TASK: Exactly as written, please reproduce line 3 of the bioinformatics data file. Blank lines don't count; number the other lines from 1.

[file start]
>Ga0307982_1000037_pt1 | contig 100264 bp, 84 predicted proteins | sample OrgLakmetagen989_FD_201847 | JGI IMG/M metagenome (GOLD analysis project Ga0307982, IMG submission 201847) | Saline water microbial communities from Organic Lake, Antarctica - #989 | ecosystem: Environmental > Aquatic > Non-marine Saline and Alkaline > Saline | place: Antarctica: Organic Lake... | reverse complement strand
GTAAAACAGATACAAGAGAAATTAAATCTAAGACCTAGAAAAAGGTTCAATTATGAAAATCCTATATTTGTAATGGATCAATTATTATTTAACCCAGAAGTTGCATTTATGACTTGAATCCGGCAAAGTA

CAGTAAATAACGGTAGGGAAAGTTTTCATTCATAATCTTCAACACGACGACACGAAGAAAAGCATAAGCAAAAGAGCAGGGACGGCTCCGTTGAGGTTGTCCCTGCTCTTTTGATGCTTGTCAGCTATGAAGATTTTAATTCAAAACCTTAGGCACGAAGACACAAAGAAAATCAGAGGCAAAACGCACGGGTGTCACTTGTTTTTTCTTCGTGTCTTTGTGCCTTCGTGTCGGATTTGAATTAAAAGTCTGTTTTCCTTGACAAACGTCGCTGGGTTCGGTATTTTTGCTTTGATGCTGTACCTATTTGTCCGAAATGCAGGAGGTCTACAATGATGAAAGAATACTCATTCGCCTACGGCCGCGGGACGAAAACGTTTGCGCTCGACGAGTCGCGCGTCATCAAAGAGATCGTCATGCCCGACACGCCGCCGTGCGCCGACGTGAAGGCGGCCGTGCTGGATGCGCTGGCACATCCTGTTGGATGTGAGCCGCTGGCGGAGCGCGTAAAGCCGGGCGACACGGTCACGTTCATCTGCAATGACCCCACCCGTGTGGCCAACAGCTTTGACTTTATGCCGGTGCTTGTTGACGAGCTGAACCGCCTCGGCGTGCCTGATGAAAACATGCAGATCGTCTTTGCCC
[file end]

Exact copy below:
CAGTAAATAACGGTAGGGAAAGTTTTCATTCATAATCTTCAACACGACGACACGAAGAAAAGCATAAGCAAAAGAGCAGGGACGGCTCCGTTGAGGTTGTCCCTGCTCTTTTGATGCTTGTCAGCTATGAAGATTTTAATTCAAAACCTTAGGCACGAAGACACAAAGAAAATCAGAGGCAAAACGCACGGGTGTCACTTGTTTTTTCTTCGTGTCTTTGTGCCTTCGTGTCGGATTTGAATTAAAAGTCTGTTTTCCTTGACAAACGTCGCTGGGTTCGGTATTTTTGCTTTGATGCTGTACCTATTTGTCCGAAATGCAGGAGGTCTACAATGATGAAAGAATACTCATTCGCCTACGGCCGCGGGACGAAAACGTTTGCGCTCGACGAGTCGCGCGTCATCAAAGAGATCGTCATGCCCGACACGCCGCCGTGCGCCGACGTGAAGGCGGCCGTGCTGGATGCGCTGGCACATCCTGTTGGATGTGAGCCGCTGGCGGAGCGCGTAAAGCCGGGCGACACGGTCACGTTCATCTGCAATGACCCCACCCGTGTGGCCAACAGCTTTGACTTTATGCCGGTGCTTGTTGACGAGCTGAACCGCCTCGGCGTGCCTGATGAAAACATGCAGATCGTCTTTGCCC